Are you Tracking your Tax Basis before the IRS Tracks you Down?
The Internal Revenue Service (IRS) has recently released new instructions for Form 1065, which requires partnerships to report negative tax capital amounts on Schedule K-1.
The instructions require partnerships to report on Line 20 of Schedule K-1, using code AH, a partner's beginning and ending shares of “tax basis capital”. The requirement is for partnerships that do not report capital accounts on a “tax basis capital” account method to their partners on Schedule K-1 in Item L, and the "tax basis capital”, if reported on any partner's Schedule K-1 at the beginning or end of the tax year, would be negative.
Here’s how a taxpayer can determine “tax basis capital” according to the new IRS instructions:
- The cash amount contributed to the partnership, plus
- The tax basis of property contributed to a partnership by a partner, minus
- The amount of cash plus the tax basis of property distributed to a partner by the partnership net of any liabilities assumed or taken subject to in connection with such contribution or distribution, plus
- The partner's cumulative share of partnership taxable income and tax-exempt income, minus
- The partner's cumulative share of taxable loss and nondeductible, noncapital expenditures
The practical impact of this requirement is that all partnerships will be required to maintain some form of “tax basis capital” accounts for the partners, even if the partnership reports the capital balance using another method of accounting. If the partnership wishes to protect the substantial economic effect doctrine for its allocations of income and expense under its’ partnership agreement, the partnerships is generally required to maintain 704(b) capital accounts. This basically means that all partnerships must now have records for two capital account balances. One capital account based on Section 704(b), GAAP, or other method and the other capital account determined on a “tax basis capital”. The new requirement will most likely give a partnership tax preparer a headache.
There is also a new reporting requirement for an S corporation shareholder on Form 1040, Schedule E, on a new column (e) that has been added to line 28, which provides, “Check if basis computation is required.” Page E-9 of the Schedule E instructions merely states the following in the context of
S corporation reporting for column (e): If you are claiming a deduction for your share of an aggregate loss, check the box on the appropriate line in Part II, column (e), and attach to your return a computation of the adjusted basis of your corporate stock and of any debt the corporation owes to the shareholder.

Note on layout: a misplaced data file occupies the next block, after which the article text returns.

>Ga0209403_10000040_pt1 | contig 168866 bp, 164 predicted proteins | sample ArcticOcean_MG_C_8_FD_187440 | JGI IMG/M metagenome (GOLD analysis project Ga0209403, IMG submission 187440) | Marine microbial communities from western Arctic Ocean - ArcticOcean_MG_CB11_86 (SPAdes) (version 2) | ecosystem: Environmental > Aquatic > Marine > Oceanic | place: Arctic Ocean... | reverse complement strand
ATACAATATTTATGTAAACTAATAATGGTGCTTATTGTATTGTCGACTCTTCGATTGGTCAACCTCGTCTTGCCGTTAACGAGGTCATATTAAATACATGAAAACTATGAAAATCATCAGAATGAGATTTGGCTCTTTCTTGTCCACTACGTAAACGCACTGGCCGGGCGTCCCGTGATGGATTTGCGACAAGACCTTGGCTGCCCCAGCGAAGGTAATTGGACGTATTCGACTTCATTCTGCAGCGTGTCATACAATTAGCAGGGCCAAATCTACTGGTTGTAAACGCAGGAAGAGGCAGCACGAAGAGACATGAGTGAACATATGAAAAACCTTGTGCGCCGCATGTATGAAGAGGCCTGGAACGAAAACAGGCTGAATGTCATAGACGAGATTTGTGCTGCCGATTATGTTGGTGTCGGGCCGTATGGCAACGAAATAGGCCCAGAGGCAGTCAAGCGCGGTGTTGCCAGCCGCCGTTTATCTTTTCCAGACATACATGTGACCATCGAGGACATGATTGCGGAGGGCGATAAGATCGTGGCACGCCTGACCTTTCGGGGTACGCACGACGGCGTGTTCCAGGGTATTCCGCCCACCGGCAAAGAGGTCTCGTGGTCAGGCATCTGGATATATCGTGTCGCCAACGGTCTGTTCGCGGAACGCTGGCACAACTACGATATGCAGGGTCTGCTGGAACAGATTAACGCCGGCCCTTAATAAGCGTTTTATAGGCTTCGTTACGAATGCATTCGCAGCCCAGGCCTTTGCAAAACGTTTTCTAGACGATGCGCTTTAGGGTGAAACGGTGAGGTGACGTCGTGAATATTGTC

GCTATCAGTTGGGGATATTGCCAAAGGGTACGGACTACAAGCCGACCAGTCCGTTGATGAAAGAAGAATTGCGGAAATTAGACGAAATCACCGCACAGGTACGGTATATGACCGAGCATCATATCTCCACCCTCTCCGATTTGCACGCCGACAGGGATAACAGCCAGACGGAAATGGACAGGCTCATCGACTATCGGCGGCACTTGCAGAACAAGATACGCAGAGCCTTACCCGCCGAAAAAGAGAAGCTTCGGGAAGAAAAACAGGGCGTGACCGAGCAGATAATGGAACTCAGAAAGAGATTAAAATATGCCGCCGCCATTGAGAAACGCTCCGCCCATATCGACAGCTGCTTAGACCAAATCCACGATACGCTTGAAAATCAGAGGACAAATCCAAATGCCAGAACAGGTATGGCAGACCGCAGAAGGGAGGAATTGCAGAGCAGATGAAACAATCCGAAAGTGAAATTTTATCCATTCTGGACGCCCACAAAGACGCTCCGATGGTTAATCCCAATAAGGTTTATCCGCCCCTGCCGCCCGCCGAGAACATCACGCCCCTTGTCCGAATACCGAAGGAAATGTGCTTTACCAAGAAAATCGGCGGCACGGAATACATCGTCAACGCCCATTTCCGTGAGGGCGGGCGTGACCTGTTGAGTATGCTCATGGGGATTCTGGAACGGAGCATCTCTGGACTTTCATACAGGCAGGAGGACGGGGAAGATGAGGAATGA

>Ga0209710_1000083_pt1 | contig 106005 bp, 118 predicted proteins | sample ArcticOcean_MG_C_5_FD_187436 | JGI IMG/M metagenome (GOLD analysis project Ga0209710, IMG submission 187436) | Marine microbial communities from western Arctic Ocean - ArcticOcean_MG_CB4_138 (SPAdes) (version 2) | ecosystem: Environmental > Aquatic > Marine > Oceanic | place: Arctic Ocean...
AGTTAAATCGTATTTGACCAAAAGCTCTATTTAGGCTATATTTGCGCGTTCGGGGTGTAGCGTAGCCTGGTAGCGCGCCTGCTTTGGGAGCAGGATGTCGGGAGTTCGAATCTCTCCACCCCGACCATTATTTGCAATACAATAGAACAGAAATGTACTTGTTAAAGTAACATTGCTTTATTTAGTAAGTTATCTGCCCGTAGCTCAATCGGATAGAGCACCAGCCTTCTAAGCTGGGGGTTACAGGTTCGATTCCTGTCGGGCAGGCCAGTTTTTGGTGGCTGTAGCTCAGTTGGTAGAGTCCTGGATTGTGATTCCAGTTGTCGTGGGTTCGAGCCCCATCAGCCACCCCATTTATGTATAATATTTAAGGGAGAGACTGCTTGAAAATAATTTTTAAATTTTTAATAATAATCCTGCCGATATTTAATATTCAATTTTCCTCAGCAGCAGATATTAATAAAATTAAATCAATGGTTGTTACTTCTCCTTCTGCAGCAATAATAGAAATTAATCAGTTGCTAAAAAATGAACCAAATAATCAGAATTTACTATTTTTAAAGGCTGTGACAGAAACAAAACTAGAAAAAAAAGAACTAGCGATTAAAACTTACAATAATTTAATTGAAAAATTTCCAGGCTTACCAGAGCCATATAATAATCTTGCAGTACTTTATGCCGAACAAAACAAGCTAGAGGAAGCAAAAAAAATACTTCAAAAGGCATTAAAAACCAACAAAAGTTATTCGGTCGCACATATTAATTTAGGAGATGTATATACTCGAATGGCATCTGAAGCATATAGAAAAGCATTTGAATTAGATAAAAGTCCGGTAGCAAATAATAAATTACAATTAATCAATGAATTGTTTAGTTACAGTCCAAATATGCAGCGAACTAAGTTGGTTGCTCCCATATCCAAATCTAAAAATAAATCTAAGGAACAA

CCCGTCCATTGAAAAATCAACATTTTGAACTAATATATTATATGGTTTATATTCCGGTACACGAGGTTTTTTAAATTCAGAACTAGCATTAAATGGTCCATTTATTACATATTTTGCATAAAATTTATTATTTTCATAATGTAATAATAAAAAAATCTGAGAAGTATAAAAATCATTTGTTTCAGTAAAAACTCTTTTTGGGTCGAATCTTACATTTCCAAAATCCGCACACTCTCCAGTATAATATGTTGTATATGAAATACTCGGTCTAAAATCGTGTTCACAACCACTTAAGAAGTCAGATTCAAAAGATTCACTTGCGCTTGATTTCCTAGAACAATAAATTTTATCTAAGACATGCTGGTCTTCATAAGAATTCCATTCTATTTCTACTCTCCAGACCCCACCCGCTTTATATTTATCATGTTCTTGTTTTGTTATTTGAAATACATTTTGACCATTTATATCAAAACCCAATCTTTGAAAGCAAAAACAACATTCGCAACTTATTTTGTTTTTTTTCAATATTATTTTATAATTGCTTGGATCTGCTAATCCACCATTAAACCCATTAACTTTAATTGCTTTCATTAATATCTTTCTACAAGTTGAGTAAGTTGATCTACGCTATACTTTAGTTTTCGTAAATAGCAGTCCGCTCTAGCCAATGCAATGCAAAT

While the above appears to focus only on basis computations in the event of a loss, the IRS has indicated that the disclosure requirements extend beyond loss allocations. On February 6, 2019, the IRS issued clarification regarding the reporting.
As stated in Part II of the Schedule E (Form 1040), a taxpayer must check the corresponding box under line 28 column (e) and attach a computation detailing the taxpayer’s S corporation basis if the individual S corporation shareholder has any of the following situations:
- Owns an interest in an S corporation and reports a loss
- Receives a distribution
- Disposes of stock
- Receives a loan repayment from the S corporation
The reporting requirements are subject to penalties. There are regulations that authorize the IRS to impose penalties for filing an incorrect information return (Section 6721) and failing to furnish a correct payee statement (Section 6722). Failure to provide this information opens the partnership for a penalty under Section 6698 (a)(2) for filing a return or a report that fails to show the information required. The penalty is the same penalty that applies for failure to file a partnership return - $195 per month per partner. The penalty is not subject to abatement under the first- time abatement provisions, but the partnership or S corporation that has an incomplete filing will have the opportunity to provide information before the penalty is assessed.
For more information, please contact a member of the Herbein tax team, or email us at email@example.com
Article prepared by Maria D. Stromple, click here to read more about Maria.